Politics

Sum of all our fears, Libyan edition

By J Brooks Spector 26 August 2011

Amid the current chaos and running gun battles in Libya lurks the chilling threat that dangerous nuclear materials could fall into the wrong hands. A case of life imitating art, writes J BROOKS SPECTOR.

A while back there was that Tom Clancy thriller turned into a blockbuster action film – “The Sum of All Fears”, where a lost Israeli A-bomb gets shopped from Bedouins to the Ukraine to terrorists who then blow up the football stadium in Baltimore (and Baltimore itself) where the Super Bowl is taking place – and where the president is watching the game. No problem, though, it was just your typical international espionage fiction and Hollywood.

Well, hold on to your hats, maybe. Now comes word from a former, very senior UN official, Olli Heinonen, who warns that the very circumstances of the rebels’ apparent victory in Libya might allow dangerous nuclear materials that could be converted into a so-called “dirty bomb” to fall into the hands of other, thoroughly unpleasant people while chaos remains the order of the day in Tripoli. A dirty bomb does not actually reach a critical mass explosion, but, nevertheless, it can scatter a thoroughly lethal cloud of radioactive debris across an entire city. Heinonen knows what he’s talking about. After his time with the IAEA as its deputy director, he is now a senior fellow at the Belfer Center for Science and International Affairs at Harvard University.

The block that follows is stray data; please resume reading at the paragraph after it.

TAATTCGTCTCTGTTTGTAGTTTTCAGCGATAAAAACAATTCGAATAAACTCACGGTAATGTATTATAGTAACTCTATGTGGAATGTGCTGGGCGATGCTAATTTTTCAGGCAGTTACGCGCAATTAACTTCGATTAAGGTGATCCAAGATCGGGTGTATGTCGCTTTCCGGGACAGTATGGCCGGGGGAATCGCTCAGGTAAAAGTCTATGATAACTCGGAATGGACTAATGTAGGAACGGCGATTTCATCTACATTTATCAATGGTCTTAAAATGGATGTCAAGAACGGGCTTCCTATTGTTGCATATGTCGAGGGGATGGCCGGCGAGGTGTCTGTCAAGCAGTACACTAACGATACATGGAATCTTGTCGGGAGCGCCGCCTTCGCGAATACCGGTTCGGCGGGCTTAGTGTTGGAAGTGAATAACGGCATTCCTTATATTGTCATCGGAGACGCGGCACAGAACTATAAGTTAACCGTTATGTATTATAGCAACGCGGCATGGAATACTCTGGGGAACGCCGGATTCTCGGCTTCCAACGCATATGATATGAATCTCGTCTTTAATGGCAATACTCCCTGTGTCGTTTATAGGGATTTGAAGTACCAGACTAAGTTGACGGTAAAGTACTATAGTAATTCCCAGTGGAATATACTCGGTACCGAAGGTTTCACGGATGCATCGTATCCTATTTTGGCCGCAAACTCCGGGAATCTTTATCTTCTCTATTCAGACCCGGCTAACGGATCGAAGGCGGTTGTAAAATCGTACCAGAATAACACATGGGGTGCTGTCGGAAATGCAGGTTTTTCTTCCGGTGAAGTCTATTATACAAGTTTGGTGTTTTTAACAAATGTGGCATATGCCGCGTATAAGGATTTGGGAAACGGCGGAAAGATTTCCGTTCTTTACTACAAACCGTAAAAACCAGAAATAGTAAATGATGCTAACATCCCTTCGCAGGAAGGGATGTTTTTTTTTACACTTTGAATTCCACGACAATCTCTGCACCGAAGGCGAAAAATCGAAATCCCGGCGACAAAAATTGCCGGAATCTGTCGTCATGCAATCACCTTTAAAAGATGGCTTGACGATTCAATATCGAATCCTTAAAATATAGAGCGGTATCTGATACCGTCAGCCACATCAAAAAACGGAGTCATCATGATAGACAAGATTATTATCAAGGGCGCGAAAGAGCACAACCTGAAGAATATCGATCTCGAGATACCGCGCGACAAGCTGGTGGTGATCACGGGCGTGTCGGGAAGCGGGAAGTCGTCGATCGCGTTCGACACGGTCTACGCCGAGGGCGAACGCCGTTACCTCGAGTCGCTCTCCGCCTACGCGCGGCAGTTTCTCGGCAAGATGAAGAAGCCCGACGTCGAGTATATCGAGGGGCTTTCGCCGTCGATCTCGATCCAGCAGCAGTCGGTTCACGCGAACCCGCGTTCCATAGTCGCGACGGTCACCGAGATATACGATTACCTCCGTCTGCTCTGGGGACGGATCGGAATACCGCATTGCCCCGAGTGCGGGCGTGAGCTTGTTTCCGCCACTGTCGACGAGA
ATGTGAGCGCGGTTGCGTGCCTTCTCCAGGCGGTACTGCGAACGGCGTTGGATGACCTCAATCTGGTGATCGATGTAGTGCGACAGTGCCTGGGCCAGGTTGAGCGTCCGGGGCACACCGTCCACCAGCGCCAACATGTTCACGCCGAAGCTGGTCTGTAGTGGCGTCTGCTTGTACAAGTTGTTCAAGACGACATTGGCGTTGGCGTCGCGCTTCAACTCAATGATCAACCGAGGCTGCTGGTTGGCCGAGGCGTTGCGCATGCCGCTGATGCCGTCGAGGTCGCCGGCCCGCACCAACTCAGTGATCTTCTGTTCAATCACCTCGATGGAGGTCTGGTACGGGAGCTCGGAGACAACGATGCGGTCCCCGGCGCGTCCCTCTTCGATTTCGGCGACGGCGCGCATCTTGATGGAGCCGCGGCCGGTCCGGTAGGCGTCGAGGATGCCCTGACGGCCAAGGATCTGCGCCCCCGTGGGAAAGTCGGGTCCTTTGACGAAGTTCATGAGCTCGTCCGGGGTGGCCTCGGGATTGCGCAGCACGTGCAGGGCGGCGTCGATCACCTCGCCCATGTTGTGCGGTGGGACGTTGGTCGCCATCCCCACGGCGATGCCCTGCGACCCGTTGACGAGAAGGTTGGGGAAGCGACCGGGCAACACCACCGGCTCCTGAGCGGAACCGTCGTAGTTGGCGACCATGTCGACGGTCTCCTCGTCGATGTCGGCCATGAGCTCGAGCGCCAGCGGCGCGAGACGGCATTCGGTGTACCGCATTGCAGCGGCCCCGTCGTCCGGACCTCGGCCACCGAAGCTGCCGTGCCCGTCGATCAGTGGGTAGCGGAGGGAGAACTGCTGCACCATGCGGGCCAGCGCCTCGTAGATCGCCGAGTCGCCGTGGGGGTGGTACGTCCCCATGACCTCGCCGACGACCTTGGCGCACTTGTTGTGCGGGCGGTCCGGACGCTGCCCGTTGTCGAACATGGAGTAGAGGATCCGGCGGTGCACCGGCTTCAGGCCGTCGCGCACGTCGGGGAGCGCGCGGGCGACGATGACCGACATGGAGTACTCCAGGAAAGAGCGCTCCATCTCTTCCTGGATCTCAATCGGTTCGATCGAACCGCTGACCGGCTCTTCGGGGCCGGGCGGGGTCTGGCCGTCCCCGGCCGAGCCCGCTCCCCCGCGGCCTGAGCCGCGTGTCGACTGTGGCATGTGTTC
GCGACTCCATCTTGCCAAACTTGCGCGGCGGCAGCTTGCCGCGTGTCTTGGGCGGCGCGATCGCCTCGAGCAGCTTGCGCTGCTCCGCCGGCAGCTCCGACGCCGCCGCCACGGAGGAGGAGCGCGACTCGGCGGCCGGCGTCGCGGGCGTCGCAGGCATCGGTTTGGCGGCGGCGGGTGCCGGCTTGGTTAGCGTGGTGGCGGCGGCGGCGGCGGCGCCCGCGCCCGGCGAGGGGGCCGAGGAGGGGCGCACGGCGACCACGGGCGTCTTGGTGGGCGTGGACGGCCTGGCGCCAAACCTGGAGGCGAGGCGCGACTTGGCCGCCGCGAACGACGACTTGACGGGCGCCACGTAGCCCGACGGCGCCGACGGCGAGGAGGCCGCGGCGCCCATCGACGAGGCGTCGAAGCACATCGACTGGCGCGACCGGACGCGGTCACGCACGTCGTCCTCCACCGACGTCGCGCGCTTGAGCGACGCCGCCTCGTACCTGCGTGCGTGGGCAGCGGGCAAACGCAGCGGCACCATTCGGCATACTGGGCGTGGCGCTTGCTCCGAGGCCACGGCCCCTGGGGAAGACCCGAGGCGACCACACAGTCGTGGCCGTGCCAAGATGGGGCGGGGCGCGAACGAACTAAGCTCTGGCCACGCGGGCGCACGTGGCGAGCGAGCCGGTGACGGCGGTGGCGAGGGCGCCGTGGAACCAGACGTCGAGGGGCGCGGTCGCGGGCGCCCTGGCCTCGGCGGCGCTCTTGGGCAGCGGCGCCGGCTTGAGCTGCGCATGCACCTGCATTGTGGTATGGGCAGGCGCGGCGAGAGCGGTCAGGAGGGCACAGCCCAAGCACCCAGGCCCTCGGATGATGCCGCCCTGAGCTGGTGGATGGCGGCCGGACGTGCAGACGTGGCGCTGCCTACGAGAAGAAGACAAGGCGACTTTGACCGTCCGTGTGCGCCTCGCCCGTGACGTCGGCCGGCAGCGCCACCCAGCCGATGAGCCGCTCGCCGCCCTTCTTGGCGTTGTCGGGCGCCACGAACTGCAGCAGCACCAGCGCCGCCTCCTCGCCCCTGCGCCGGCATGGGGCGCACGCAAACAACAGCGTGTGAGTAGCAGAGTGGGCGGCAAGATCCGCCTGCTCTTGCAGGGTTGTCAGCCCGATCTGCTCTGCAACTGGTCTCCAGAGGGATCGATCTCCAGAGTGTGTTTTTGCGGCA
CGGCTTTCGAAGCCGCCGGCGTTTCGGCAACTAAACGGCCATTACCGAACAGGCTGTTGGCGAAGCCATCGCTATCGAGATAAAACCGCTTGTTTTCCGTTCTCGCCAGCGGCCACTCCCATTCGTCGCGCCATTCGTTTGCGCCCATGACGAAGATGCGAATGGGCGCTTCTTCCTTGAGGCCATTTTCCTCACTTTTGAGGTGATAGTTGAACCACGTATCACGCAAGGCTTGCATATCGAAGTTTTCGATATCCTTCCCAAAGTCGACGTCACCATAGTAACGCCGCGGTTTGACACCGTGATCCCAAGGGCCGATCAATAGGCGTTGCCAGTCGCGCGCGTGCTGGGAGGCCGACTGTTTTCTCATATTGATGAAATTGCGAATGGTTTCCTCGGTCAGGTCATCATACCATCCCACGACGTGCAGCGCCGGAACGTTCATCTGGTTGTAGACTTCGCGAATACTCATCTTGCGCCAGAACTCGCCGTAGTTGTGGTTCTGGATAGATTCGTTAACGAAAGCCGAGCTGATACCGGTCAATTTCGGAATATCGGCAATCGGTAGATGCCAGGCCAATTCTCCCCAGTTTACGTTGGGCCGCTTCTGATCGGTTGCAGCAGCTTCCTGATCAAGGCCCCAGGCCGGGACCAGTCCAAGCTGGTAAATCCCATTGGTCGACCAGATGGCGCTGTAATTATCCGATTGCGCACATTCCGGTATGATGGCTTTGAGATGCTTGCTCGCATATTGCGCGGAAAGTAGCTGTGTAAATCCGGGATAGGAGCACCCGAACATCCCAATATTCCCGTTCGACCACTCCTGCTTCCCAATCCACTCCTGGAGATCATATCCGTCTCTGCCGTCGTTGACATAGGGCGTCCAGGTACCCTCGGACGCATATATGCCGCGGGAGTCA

Back in 2003, as part of an effort to mend his ties with the West and bring his nation back from its international coventry, Muammar Gaddafi agreed to give up efforts to acquire nuclear, chemical and biological weapons. Libya’s uranium enrichment programme, and the more sensitive material and documentation – including nuclear weapons design information – were eventually removed from Libyan hands. This followed nine months of secret talks between Libyan, American, and British officials. Libya eventually agreed to abide by the Nuclear Nonproliferation Treaty, and to allow for inspections and monitoring. The last consignment of spent fuel finally left Libya in December 2009.

While the Libyan insurgency has now apparently driven Gaddafi from his final redoubt in the Libyan capital, the ongoing fighting and gunfire makes it pretty clear that rebels supporting the transitional national council have not yet completely overwhelmed every Gaddafi supporter. Unfortunately, it is situations like this that also mean chaos and confusion in the wake of a military fighting. Of course, the resulting burning, looting, pillaging and plundering after many military victories is as old as the Trojan War. But Heinonen has just called world attention to possibilities in Libya that could follow the very troubling precedent that took place at the Tuwaitha atomic research facility near Baghdad, after Saddam Hussein was forced from power. In an online posting earlier this week, Heinonen says that in the case of Iraq “most likely due to pure luck, the story did not end in a radiological disaster”. But, by contrast, in Libya, those troubling “nuclear security concerns still linger”.